In Amsterdam, a 3D-printed steel pedestrian bridge caught the world’s attention last year when it was constructed almost entirely by robots. Upon its debut, the bridge was the newest addition to a series of innovative projects by Dutch construction firm Heijmans. They worked in partnership with MX3D and Dutch designer Joris Laarman to create a unique and practical project that illustrates how robots can improve the future of construction. Six machines that build a better world
By Cat DiStasio / inhabitat
When it comes to construction, technology can go a long way toward making building projects faster, more economical and safer. Robots that can alleviate back-breaking manual labor and cut down on injuries are a welcome addition to work sites, and they can do everything from
building a brick home to constructing a steel bridge. Other cool machines have been engineered to help those in need, like a 40-foot-tall 3D printer that makes mud houses for developing nations. With so many complicated tasks in the construction world, it’s amazing to think about how machines can help us do them better, more powerful and often more eco friendly.
One of the greatest things about robots is that they can do things faster than humans. This one can build an entire brick house in just two days. Australian engineer Marc Pivac founded the aptly named Fastbrick Robotics company, which produced Hadrian, a robot that can reportedly lay 1,000 bricks per hour. The result of 10 years of research and development, this builder bot could save human bricklayers a ton of back pain and cut down on workplace injuries as well, if it ever goes into commercial production.
In Amsterdam, a 3D-printed steel pedestrian bridge caught the world’s attention last year when it was constructed almost entirely by robots. Upon its debut, the bridge was the newest addition to a series of innovative projects by Dutch construction firm Heijmans. They worked in partnership with MX3D and Dutch designer Joris Laarman to create a unique and practical project that illustrates how robots can improve the future of construction.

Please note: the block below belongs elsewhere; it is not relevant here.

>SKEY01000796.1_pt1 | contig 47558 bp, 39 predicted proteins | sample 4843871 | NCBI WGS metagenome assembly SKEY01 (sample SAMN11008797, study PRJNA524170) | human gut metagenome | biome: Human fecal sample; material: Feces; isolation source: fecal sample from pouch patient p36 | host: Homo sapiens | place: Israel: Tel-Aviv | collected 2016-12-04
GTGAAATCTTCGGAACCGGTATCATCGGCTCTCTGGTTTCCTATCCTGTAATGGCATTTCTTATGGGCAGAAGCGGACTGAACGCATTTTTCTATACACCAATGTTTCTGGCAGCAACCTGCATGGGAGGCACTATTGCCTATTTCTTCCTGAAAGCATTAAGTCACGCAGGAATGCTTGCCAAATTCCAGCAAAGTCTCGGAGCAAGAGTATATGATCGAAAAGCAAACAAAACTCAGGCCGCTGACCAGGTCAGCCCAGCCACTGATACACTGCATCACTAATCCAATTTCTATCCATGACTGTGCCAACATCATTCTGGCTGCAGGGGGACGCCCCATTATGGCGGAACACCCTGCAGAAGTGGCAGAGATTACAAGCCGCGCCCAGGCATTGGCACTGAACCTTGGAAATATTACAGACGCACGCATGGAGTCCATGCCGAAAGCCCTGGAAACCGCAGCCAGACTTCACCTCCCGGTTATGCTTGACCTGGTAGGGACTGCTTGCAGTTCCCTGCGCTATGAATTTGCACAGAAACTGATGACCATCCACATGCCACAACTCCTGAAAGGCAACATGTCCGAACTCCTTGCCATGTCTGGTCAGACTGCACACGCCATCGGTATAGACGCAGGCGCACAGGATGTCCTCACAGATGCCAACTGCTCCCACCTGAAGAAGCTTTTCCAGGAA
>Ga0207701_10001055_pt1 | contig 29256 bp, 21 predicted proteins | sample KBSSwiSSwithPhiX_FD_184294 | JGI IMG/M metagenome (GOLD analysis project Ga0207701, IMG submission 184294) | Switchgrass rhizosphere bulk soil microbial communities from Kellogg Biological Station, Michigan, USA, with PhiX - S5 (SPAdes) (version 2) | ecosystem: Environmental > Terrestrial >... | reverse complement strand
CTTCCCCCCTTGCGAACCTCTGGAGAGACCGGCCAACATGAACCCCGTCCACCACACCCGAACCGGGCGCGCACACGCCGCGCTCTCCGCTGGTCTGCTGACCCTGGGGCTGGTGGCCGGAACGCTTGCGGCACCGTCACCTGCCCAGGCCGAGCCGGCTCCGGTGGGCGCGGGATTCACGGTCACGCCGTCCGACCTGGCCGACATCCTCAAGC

The world’s largest delta-style 3D printer can build mud houses at virtually no cost, making it a promising tool for developing countries. The BigDelta printer stands 12 meters (40 feet) tall and first demonstrated its mud construction technique last year at “Reality of dream,” a three-day event in Massa Lombarda, Italy.
The structures it builds were inspired by the humble mud dauber wasp, which also constructs its home from mud. Mud homes are more affordable and environmentally friendly than cement structures, and dwellings printed by this huge machine could shelter booming populations in impoverished regions, where housing is scarce.
A swarm of flying robots constructed a tower in France in 2011, marking a historic first for the fields of robotics and architecture. The project, simply named Flight Assembled Architecture, was designed by architects Fabio Gramazio and Fabio Gramazio of Gramazio & Kohler, and ETH Zurich engineered and built the levitating robot builders that put it together in a matter of days. The tower was created from 1,500 polystyrene bricks stacked 20 feet tall by 11 feet wide. It’s not exactly a skyscraper, but the project could be a glimpse into the future of building construction.
This Dutch paver laying machine, called the Tiger-Stone, makes laying a brick road just as easy as rolling out a red carpet. Compared to the time-consuming job of laying intricate brick patterns by hand, the Tiger-Stone deftly creates beautiful, durable brick roadways in a fraction of the time and with much less physical strain on human workers. The automated bricklayer is capable of putting down 400 square meters of road each day, up to six meters wide. Workers feed bricks or pavers into a hopper and the machine maximizes the force of gravity to lay them down just so, over a sand base layer.
A zipper truck is something the world didn’t know it needed, until it existed. In an ingenious feat of engineering, Lock-Block Ltd created a truck that connects premade concrete blocks to form a tunnel, without any mortar required. Its “arch-lock” assembly cuts construction time by up to 90 percent, in addition to saving the hardship of manual labor.
The truck is capable of zipping together a quarter mile of tunnel in under 24 hours. Best of all, the tunnels are immediately ready for use, since there is no mortar to cure, and the blocks can even be removed and reused in other projects if the tunnel is no longer needed.